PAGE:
The fashion industry has always been out of sync with normal women's shopping cycles. Stores routinely trot out the latest in fall fashions--corduroy Peter Pan jackets, knee-high boots-when most of us are still in dire need of a new swim suit for the beach. But global warming is making these practices seem even more ridiculous.
Here in DC, for instance, this month may go down on record as the hottest October in 137 years. The average normal high temperature for DC in October is 67 degrees. This month, it's been well over 80 almost every day (we even had a day in the 90s), and yet, just try to find something decent to wear that doesn't involve wool! Eventually, the fashion folks are going to have to come to grips with the fact that D.C. is now basically California, not New York, when it comes to the weather. At this rate, all those cute cord jackets in store windows are going to be obsolete long before the the temperature drops below 70.
With CMJ happening in New York this week, that's all the blogs are talking about. Lucky them. Your intrepid, ridiculously-named reporter was not there, I'm just listening to music on the hi-fi, or the lo-fi, as the case may be.
10. The Dream "She Needs My Love" (from Love/Hate out Dec. 11 on Def Jam)
(stream at The Fader)
Hey, it's super-slo-mo choruses! Remember how much I love those? Combine that with Dream's songwriting skills (this is the guy who wrote "Umbrella") and you have a track that veers between sing-along almost-ballad and car stereo-pounding thumper.
9. New Young Pony Club "Get Lucky" (video)
This new wave-y track from the UK combo appeared in my Top Ten a while back already, but this video is so odd, both charming and disconcerting, I felt like it deserved a re-entry:
8. South Rakkas Crew "Crazy Feelings" (from The Mix Up on Mad Decent)
(listen at the Mad Decent site)
First I thought the bassline was from The Other Two's "Selfish," and then the chorus kicked in and I realized, that's the Jacksons. Not the Jackson 5, the Jacksons, Triumph-era. That's the trouble with samples: you suddenly realize you might actually like the original. Aack!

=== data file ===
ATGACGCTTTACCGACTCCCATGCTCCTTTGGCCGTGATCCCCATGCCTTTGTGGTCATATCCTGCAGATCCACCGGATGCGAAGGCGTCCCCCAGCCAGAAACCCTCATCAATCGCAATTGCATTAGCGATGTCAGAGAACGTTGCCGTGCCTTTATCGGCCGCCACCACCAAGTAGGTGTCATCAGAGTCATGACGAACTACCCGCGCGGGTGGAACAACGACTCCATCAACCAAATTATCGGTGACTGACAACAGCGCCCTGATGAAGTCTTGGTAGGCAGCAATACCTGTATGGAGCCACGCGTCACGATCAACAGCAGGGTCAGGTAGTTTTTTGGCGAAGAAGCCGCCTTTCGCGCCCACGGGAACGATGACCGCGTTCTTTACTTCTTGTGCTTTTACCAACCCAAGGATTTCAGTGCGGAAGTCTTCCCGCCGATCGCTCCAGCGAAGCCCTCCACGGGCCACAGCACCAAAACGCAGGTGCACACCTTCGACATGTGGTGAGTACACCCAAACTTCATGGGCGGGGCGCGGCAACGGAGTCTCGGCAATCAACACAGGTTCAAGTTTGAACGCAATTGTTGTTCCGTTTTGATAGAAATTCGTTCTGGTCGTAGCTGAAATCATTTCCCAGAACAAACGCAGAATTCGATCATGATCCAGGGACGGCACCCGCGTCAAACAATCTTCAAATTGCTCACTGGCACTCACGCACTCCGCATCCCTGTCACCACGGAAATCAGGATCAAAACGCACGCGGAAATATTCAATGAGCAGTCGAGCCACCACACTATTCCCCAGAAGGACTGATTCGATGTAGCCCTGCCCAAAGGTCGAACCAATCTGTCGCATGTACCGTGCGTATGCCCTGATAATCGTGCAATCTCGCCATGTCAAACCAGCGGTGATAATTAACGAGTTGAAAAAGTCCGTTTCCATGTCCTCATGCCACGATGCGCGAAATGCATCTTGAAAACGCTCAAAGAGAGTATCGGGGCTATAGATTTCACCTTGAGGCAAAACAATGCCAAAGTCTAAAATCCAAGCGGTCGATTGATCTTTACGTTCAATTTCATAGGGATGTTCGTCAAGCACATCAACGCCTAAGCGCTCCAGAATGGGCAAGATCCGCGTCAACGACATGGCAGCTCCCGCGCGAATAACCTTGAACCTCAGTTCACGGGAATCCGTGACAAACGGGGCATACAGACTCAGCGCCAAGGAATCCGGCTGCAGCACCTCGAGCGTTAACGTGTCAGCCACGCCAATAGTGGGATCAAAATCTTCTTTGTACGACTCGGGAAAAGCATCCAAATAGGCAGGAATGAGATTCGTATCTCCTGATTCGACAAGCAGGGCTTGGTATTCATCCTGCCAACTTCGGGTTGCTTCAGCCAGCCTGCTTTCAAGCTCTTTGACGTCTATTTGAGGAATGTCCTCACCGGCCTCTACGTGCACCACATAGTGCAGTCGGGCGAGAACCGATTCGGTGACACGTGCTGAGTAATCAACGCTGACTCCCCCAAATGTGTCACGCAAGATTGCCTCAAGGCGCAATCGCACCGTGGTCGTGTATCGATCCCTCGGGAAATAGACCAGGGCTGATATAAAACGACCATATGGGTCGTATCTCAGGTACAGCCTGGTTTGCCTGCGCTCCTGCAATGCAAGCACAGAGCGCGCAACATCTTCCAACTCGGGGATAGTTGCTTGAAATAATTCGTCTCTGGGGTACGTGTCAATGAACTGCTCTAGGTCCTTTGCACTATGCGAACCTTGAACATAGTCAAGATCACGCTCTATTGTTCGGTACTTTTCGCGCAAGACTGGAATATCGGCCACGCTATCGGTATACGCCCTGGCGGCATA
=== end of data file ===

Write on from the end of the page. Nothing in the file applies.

7. Travis Barker vs. Soulja Boy "Crank That"
Yes, this is the drummer from Blink 182 and +44, playing over the still-inescapable "Crank That." While you just want to be annoyed with him, all tattooed and rich and bashing the living bejesus out of his drums to overcompensate for being like 4'11", this is truly, unbelievably awesome.
6. Roisin Murphy "Let Me Know" (from Overpowered on EMI)
The former Moloko lead singer has struck out on her own in a somewhat typical British solo artist style: too pop to be cool, too weird to reach America. Hello, Robbie Williams! It's too bad, because this is glammy, perfectly-executed electro-disco that should be bigger than Madonna, and the video illustrates why: it can make even the most mundane moments of our pathetic lives feel special.
Just in case anyone out there is deluded into thinking we're actually making progress on this issue because it's in the occasional headline, or, now and again, mentioned by a jaw-wagging politician. Here's the latest: Atmospheric carbon dioxide growth has increased 35 percent faster than expected since 2000.
The findings by the British Antarctic Survey and others, and published in the Proceedings of the National Academy of Sciences, found that inefficiency in the use of fossil fuels drove up atmospheric CO2 by 17 percent since 2000. At the same time, the declining efficiency of natural land and ocean sinks drove it up another 18 percent.
The research shows that improvements in the carbon intensity of the global economy have stalled since 2000, after improving for 30 years, due to population growth and the growing global wealth. The decline in global sink efficiency, according to author Dr Corinne Le Qéré, "suggests that stabilization of atmospheric CO2 is even more difficult to achieve than previously thought. We found that nearly half of the decline in the efficiency of the ocean CO2 sink is due to the intensification of the winds in the Southern Ocean".
Hold onto your hats, peeps.
Julia Whitty is Mother Jones' environmental correspondent. You can read from her new book, The Fragile Edge, and other writings, here.